Put my tears into Your bottle;

This appears to refer to an ancient custom in that part of the world of collecting one’s tears in a bottle to show how much one had mourned. Many such bottles are found in ancient tombs in that part of the world. David refers to this in urging God to put his tears in His own bottle, to keep them as a record in His own mind of how much sorrow David has gone through because of men such as this.

Are they not in Your book?

He also states that his tears are in God’s book. This is an example of Hebrew poetry repeating the same idea in two different ways, so this is also saying, as the last line did, that David wants God to keep a permanent record of his tears and remember them. Yet it is interesting that this request has been quite literally granted, for many of David’s sorrows have been recorded for us in the books of Samuel, and others not recorded historically there are hinted at in psalms like this one. David’s sorrows have quite literally been recorded in God’s book, the Bible, and their record there is indeed permanent, for heaven and earth shall pass away, but His words shall not pass away (Matthew 24:35). Thus David’s sorrows are, indeed, permanently recorded.

9. When I cry out to You,

David now expresses confidence in God: that in the very day he cries out to Him, God will be on his side to foil the schemes of the enemy.

Then my enemies will turn back;

David now pictures himself safely escaping from his enemies. He describes them being forced to turn back themselves lest they become the ones in danger. Of course, this would be when David makes it back to his own territory and to his own people and troops. It is his enemies who will be forced to turn tail and run at that time.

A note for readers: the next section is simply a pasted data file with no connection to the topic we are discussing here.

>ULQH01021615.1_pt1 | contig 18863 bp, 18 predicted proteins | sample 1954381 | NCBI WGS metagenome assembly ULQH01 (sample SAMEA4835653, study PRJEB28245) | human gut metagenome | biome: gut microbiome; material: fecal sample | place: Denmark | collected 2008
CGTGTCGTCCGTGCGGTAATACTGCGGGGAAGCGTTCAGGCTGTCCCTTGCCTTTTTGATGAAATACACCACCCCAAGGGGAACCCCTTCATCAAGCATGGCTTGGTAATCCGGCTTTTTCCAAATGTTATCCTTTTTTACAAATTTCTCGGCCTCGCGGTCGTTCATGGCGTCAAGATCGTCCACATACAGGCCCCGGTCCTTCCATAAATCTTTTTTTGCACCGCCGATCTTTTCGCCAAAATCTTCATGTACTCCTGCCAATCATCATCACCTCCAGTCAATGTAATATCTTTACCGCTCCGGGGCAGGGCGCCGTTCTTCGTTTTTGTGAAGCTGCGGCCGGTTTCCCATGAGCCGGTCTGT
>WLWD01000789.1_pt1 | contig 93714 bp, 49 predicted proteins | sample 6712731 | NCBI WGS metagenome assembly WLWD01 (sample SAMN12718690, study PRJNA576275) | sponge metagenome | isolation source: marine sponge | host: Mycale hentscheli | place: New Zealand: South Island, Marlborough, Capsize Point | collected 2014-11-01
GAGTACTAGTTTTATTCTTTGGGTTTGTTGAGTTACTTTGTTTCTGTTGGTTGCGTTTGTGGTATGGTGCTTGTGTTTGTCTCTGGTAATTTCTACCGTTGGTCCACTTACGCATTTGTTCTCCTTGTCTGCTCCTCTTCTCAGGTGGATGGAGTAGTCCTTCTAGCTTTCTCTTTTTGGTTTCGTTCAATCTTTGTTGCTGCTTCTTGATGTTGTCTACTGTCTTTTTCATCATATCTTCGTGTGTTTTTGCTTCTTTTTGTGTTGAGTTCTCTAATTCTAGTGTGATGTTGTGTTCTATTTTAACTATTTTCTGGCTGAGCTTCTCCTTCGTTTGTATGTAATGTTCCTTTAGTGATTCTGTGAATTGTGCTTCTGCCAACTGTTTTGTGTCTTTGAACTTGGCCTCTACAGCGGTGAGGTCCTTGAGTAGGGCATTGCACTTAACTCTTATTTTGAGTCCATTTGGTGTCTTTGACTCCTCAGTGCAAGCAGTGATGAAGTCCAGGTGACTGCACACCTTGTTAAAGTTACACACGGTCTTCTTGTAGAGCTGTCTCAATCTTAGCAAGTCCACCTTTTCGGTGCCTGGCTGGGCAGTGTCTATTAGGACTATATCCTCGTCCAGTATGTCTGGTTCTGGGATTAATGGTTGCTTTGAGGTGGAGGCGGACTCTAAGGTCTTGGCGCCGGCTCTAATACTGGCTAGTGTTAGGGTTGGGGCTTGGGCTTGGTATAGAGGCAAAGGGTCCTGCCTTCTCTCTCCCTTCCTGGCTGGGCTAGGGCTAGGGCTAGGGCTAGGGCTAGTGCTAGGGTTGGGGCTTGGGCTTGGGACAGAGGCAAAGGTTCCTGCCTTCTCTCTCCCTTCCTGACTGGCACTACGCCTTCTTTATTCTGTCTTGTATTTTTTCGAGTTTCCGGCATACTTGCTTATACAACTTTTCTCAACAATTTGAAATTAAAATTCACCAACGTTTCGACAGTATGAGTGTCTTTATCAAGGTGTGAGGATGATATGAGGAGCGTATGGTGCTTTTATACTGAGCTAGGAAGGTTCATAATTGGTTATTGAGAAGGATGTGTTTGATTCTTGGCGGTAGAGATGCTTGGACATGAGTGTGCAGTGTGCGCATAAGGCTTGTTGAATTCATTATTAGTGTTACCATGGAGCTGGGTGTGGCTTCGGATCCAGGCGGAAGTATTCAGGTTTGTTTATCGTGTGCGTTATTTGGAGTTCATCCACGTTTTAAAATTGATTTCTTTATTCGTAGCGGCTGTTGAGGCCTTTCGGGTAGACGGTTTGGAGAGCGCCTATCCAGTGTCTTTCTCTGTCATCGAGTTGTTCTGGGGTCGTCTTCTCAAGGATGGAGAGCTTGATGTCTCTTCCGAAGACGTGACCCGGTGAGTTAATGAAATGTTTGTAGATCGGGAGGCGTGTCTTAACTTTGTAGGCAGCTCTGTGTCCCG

This I know, because God is for me.

David is confident that this will take place, because he knows God is for him. How could he think otherwise? First of all, he had been anointed as the next king by God’s appointed prophet, priest, and judge, Samuel himself. Then too David had experienced Jehovah’s powerful help and deliverance multiple times before this, and so he knew from experience that Jehovah was indeed for him. Therefore his reasoning was sound: God would rescue him from this danger as well, for He had plans for David that did not include him being executed at the hands of the Gittites.

10. In God (I will praise His word),

Here we have repeated David’s refrain from verse 4. In God David will praise the things He has spoken. We can see the connection here: David knows God is for him because of the word he has received from God. When His word comes to pass, David will praise it, and David will praise it even now, when in terrible danger and trouble, as he anticipates that His sayings will come true, as they always do.

In the LORD (I will praise His word),